Lifeline Broad Base Sign On Letter

September 30, 2015

Chairman Tom Wheeler
Federal Communications Commission
445 12th Street, SW
Washington, DC 20554
Re: Lifeline Modernization, WC Docket No. 11-42

Dear Chairman Wheeler:

We represent a diverse coalition of organizations that work with low-income people, seniors, people with disabilities, veterans, educators, and historically disenfranchised people [add other constituencies/signers]. While our work in these diverse communities varies, each of our organizations can point to the importance of broadband Internet access as a vital tool for our constituents. Yet the digital divide between those who have a broadband Internet connection and those who do not continues to persist. Cost remains a critical barrier. For this reason, we write to support the Federal Communications Commission's proposal to modernize the Lifeline program this year by including in it, for the first time, a subsidy to defray the cost of broadband access for low-income households.

Access to broadband enables access to education and job opportunities, invaluable health information, and social services. Broadband is essential for anyone who goes to school or seeks to further enhance their skills. Seven in ten teachers assign homework that requires the Internet and yet 5 million households with children don’t have home access, leading to a “homework gap.” Obtaining a job without access to the kinds of training programs or education available online that can help jobseekers upgrade skills in the modern economy is a daunting proposition. And more than 80 percent of Fortune 500 companies, including companies like Wal-Mart and Target only accept job applications online. The effectiveness of federal and state programs and health care providers to assist seniors, veterans and people with disabilities would improve dramatically if all those populations could communicate via broadband. And despite libraries’ Herculean efforts to serve the unserved, nearly seven out of 10 public libraries report they do not have enough computers to meet demand all or some part of the day.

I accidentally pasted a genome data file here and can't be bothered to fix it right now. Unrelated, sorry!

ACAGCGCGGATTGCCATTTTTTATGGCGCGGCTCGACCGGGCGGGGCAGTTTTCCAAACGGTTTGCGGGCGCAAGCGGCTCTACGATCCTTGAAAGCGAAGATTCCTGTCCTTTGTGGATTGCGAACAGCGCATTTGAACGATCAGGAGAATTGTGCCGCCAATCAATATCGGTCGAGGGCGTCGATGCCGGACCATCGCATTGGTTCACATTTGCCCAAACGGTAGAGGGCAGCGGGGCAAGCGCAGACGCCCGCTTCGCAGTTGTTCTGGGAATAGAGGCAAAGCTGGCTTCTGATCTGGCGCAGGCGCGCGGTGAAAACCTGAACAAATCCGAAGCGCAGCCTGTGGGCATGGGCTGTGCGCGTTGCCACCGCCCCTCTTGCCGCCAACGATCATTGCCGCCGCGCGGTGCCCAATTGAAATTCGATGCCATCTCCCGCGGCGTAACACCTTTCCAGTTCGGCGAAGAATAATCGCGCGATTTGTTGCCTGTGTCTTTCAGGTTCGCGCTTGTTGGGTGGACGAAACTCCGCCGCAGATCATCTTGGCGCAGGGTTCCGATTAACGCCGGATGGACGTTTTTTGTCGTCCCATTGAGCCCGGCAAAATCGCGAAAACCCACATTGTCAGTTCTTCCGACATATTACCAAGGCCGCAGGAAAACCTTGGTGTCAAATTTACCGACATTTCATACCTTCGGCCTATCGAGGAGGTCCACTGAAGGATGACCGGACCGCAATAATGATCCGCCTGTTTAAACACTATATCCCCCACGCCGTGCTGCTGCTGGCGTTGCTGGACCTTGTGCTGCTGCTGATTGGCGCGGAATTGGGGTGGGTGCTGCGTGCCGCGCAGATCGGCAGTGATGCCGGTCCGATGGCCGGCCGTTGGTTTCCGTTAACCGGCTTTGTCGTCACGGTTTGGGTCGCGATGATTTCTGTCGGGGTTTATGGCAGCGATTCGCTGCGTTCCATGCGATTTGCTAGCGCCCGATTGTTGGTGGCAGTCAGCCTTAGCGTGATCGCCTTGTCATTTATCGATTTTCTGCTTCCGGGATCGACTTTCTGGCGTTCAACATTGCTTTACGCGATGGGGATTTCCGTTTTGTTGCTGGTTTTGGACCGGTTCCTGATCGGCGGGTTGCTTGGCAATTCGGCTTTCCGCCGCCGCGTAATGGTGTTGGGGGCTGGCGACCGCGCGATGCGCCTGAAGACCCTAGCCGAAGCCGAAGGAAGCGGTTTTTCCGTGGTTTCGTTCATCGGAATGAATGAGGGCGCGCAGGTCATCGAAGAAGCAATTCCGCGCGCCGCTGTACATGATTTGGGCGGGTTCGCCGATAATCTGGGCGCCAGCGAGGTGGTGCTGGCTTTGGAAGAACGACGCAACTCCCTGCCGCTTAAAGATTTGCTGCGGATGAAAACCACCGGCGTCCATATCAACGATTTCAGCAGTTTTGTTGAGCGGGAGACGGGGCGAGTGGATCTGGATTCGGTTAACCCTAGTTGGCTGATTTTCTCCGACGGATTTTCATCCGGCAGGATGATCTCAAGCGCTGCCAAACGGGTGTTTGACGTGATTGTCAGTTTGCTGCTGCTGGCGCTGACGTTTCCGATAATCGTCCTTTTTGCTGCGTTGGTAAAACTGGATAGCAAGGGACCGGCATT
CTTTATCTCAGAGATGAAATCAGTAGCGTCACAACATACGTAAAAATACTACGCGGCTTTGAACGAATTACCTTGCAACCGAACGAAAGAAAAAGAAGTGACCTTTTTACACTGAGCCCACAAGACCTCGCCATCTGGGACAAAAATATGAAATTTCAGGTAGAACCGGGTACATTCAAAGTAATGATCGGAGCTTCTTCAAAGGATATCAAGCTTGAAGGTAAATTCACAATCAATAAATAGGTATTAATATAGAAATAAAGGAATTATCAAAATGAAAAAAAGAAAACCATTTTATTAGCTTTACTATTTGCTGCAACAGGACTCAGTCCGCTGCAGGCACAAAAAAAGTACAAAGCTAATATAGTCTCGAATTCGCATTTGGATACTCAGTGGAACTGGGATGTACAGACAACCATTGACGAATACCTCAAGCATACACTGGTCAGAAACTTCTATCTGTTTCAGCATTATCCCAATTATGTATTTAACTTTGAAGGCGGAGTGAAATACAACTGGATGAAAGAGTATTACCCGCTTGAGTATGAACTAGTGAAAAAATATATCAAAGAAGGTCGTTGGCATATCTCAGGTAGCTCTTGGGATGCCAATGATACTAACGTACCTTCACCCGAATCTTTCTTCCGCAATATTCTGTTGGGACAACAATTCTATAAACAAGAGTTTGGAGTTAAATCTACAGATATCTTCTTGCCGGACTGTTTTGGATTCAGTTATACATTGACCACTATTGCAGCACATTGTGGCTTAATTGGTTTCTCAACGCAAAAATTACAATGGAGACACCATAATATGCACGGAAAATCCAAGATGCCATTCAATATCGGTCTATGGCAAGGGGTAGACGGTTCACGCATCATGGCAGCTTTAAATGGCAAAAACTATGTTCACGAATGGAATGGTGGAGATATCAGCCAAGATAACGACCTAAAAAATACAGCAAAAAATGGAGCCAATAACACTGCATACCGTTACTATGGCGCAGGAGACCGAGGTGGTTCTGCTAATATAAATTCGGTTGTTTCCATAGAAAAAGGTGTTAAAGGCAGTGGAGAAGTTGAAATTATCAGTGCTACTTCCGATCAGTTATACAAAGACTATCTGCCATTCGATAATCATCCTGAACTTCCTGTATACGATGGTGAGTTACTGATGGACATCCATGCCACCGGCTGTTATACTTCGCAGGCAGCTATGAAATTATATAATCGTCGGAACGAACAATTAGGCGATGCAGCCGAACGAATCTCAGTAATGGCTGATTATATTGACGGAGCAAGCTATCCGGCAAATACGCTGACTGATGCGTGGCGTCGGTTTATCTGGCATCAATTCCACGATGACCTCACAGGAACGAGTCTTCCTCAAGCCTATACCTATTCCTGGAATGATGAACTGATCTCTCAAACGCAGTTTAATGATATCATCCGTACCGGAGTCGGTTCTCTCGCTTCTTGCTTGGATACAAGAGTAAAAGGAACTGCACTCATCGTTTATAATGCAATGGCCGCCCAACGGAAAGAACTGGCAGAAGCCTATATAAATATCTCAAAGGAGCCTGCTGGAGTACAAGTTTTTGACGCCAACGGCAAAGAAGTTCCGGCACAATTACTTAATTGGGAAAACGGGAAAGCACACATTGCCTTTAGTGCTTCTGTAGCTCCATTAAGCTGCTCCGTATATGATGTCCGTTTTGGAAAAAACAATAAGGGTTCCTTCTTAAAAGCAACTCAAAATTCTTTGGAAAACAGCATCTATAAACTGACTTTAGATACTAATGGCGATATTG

Though Internet access is a tool that has revolutionized almost every sector and every part of our personal lives, substantial numbers of people still do not have access. While 92 percent of households with incomes between $100,000 and $150,000 have broadband service, the adoption rate is only:

• 47 percent for households with income below $25,000;
• 64 percent for African Americans and 53 percent for Hispanics;
• 63 percent for people with disabilities;
• 56 percent for people age 65 and over;
• 51 percent for people with limited English proficiency;
• 38 percent for households that prefer Spanish.

Cost is often cited as one of the most important reasons household do not have, or lose, their broadband subscriptions. The federal Lifeline program can alleviate this costly burden. We urge you to modernize the Lifeline program this year to include broadband and ensure that all people in the U.S. have fair access to modern and essential communications services.

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